The longest I’ve run before training for this ultra is 13.1 miles.
Yup, I get it. It is down right loony that I am training for an ultra marathon if I’ve only ever run a half. I get that, but I don’t see how that is a burden to my training. Rather, I refuse to see it as one.
As my long runs get a bit further, it is exciting to know that each one is a new accomplishment. After your first marathon, you run to out do times, but there is something darn right thrilling about claiming an achievement that you couldn’t 24 hours earlier. I end each long run by texting my mom with a new furthest-I-have-run distance.
For some reason, 18 is a big milestone for me. If I got there, then I could be a real runner, hiding the fact that most who have run marathons will tell you that your body takes on a whole new persona after 20. I know that I will get to that point, but 18, that would be something special.
Friday I ran 18.6 miles, or 30 kilometers. My official training cycle starts next month but I wanted to top my long-run distance at 30, proving that was foundation was nice and wide.
In Lesotho, I can’t just run 15 kilometers and then turn around, at least not where I live. To the east of me, the road eventually turns into the mountains and some of the climbs are too high and too long for me at this point. To the west, the road slopes down a steep mountain and is not safe for me to be on it with whizzing cars and blind spots. It’s also not wise for me to be too far from village, although I always bring my cell phone and money for transport in case something happens. So, I usually have to double up on some distances.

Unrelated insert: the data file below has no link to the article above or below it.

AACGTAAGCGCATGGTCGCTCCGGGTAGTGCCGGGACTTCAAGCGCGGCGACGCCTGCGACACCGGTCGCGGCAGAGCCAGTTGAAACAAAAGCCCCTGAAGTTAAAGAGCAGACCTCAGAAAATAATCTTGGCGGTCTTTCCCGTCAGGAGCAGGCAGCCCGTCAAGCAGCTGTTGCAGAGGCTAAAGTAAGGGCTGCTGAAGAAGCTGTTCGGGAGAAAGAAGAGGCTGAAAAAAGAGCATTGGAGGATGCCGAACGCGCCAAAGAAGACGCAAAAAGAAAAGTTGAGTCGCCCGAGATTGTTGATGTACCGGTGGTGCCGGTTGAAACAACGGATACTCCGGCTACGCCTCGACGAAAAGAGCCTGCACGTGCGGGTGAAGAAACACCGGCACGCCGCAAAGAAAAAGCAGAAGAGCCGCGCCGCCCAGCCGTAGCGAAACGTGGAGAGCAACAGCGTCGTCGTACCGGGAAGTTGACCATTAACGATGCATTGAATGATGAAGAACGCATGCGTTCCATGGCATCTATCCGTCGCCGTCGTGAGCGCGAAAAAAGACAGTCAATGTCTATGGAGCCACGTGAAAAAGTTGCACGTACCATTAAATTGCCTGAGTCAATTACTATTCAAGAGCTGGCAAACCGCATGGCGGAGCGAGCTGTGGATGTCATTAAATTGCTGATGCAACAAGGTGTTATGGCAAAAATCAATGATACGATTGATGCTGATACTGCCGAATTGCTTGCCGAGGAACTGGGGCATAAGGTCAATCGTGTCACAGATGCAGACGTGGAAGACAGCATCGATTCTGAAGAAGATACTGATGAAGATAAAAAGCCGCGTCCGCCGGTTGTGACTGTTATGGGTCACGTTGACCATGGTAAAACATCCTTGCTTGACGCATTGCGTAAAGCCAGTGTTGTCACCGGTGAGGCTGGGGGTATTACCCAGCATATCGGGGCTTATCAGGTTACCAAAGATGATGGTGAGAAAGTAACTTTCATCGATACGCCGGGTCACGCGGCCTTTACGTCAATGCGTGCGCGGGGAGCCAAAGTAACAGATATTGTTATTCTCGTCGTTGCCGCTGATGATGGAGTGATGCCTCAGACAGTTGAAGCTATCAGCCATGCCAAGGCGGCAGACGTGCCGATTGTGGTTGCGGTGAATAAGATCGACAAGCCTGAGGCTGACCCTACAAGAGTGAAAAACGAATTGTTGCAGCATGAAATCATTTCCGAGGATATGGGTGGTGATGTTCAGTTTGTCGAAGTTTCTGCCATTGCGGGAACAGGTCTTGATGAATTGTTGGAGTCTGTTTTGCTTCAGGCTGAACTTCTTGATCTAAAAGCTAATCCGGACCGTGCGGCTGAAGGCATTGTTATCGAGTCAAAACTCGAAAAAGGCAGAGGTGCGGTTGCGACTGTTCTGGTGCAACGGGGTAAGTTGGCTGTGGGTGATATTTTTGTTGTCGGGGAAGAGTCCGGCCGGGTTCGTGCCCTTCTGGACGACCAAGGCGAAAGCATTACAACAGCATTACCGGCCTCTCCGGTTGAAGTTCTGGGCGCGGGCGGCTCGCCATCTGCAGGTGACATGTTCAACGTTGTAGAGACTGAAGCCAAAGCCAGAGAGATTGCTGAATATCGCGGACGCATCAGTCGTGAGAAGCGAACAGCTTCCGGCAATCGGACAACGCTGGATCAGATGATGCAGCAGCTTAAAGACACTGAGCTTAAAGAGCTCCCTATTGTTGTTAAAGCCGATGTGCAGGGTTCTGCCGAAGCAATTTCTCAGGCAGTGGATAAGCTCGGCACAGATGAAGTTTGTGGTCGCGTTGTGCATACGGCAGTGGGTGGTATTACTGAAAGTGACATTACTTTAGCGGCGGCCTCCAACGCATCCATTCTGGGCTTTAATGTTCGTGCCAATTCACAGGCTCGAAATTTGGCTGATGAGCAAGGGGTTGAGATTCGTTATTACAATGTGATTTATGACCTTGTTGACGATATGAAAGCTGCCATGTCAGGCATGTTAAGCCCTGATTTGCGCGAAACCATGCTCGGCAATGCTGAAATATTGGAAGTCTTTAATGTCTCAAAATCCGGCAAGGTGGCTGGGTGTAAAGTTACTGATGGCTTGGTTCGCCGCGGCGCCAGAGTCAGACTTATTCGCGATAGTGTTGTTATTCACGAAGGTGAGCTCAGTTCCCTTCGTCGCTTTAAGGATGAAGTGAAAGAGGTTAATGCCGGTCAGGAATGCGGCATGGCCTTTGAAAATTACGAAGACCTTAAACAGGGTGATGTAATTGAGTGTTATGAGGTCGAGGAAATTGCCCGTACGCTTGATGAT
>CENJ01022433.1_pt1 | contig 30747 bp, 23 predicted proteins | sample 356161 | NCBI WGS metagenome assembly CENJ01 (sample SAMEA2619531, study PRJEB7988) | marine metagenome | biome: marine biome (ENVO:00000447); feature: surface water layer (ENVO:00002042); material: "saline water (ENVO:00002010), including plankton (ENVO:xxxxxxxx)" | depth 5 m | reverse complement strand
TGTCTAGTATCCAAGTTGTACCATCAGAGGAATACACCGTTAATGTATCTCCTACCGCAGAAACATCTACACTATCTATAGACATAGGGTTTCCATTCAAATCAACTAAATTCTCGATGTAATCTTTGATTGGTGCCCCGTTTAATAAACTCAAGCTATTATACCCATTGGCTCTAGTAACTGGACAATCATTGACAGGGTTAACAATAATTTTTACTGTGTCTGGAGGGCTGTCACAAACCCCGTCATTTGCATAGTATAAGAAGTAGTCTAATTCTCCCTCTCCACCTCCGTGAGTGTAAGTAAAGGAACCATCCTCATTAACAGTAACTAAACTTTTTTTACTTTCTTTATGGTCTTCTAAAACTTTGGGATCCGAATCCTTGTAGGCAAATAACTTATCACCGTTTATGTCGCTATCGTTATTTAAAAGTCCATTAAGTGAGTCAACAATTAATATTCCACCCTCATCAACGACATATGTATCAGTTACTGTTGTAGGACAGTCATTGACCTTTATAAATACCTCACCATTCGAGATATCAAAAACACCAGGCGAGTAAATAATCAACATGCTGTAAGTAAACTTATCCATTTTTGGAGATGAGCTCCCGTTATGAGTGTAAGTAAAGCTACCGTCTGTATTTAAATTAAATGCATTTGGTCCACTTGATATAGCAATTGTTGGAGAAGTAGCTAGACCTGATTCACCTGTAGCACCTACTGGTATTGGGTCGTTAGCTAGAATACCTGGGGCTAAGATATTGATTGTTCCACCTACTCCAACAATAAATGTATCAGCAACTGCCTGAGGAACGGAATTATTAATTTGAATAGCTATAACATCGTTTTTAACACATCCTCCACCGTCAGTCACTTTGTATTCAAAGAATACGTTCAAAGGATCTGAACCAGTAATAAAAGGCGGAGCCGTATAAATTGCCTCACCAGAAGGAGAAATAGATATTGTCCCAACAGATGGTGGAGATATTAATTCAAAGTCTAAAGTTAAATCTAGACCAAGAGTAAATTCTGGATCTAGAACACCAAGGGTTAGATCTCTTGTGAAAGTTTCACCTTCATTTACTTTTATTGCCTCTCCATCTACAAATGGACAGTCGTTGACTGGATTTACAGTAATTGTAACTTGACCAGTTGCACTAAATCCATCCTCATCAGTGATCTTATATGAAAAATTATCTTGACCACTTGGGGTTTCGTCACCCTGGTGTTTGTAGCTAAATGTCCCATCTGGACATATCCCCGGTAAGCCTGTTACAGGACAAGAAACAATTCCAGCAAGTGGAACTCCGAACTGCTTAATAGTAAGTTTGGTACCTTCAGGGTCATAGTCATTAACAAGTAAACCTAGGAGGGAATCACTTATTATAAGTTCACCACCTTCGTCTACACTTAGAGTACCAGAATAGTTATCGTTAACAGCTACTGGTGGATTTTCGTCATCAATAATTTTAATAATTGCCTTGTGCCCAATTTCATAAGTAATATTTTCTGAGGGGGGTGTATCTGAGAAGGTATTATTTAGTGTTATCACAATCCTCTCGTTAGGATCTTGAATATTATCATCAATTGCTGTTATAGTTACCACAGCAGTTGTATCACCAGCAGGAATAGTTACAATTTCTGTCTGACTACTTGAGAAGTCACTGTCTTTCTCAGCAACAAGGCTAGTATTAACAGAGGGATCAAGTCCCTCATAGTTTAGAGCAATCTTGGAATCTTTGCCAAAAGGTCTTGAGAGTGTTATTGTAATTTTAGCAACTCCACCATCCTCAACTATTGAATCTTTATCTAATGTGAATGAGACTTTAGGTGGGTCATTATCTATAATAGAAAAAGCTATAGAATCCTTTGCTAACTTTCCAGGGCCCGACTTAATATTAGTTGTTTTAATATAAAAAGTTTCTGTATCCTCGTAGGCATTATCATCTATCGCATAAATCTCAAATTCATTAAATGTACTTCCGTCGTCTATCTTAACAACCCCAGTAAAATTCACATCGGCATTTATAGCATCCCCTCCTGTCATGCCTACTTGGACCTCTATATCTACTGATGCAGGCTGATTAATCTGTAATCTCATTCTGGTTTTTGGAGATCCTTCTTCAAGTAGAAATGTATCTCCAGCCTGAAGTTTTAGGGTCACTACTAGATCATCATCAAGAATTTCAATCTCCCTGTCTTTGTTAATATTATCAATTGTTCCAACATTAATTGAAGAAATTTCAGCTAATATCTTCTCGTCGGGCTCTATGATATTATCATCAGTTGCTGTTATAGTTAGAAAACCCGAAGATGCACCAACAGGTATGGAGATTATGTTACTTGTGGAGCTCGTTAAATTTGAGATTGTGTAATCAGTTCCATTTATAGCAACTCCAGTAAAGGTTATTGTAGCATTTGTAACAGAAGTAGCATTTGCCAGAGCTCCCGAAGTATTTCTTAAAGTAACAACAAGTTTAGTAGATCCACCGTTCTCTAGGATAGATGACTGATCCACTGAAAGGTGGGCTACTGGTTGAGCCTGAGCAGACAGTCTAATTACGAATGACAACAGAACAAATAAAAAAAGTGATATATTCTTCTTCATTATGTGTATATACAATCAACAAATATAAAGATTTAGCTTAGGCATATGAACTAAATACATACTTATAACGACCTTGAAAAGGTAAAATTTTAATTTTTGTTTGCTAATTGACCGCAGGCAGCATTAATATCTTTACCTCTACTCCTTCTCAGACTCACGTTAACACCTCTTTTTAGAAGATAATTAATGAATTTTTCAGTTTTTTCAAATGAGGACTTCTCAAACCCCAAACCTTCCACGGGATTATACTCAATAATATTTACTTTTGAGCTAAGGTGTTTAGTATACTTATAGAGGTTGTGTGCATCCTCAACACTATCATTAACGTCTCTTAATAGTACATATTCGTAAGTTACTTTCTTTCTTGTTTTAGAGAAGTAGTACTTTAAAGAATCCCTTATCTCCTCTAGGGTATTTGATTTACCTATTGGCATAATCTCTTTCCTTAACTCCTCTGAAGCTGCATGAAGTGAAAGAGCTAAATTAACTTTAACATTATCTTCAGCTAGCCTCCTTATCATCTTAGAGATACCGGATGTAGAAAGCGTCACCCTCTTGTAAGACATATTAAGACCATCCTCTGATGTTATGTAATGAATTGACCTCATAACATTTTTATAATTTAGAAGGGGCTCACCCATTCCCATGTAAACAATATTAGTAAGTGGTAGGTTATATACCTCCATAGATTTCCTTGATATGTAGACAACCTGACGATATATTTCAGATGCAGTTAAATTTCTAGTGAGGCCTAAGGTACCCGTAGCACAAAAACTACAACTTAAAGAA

I have a 15 K route that I really enjoy. It takes me along the dirt road of my village, on the to the main and past about three villages. It has three fairly challenging slopes, but in my part of the country hardly there are few flat patches. One of my favorite parts is going through the biggest of these villages, flying down a hill and staring at the mountain range. They act as my cheerleaders and I feel invincible on my stretch.
Because I am going merely for distance at this point, I started off really slow and judged my pace by talking to myself to make sure I could carry on a few sentences. I thought about how much I love running and how it could become my thing, like other people have scrapbooking or rock climbing.
When I hit the main road, I picked up some pacers, rather 5 year olds on their way to school. One liked to show off that he could walk as fast as we were running; I secretly called him a punk. Most non-Africans will say they hate running with kids because they are always so much faster than you and they are likely barefoot. I used to absolutely hate it because running is me time, but I knew these kids would soon turn off for school so I laughed with them. It’s also really fun to dance-run with kids. They love it.
There is a lodge near my house and it is one of the main housing areas for Roof of Africa, a huge motorbike race that runs through various parts of the country. Although riders come from a variety of African countries, many are South African. I think it kinda weirds them out to see a white girl running, but they also always offer a wave of greeting.
At around kilometer 12, I was feeling so good that I thought about extending my distance to 33 K, so I could hit 20 miles. It seemed like such a great idea, but I told myself to see how I felt at 26 K and then make that decision.
That idea officially died at 25 K, after I made all three hills the second time and my legs were burning. I had stuffed down an energy gel and power bar and two bottles of water and felt mentally up for it, but my legs were refusing to go any further than the initially agreed upon distance.
The last two kilometers were the worst and I could feel my thighs tightening but I held on and finished with a giant smile. I did it.
Exhaustion and pain immediately settled in and one of my village friends commented on how tired I was. I told him I was going home to die and he said, “But we still need you.” Sweet.
The best part is that I didn’t clasp on my bed or go into a coughing fit, like I did last week after 14 miles. Instead, I stretched and rolled out my legs. Drank water. Took a cold bathe. Ate lunch. And then napped.
My legs were a bit sore, but in the best kind of way. They worked hard today and they are reminding me of it. I love that feeling. I also love being able to say, “I ran 18 miles.”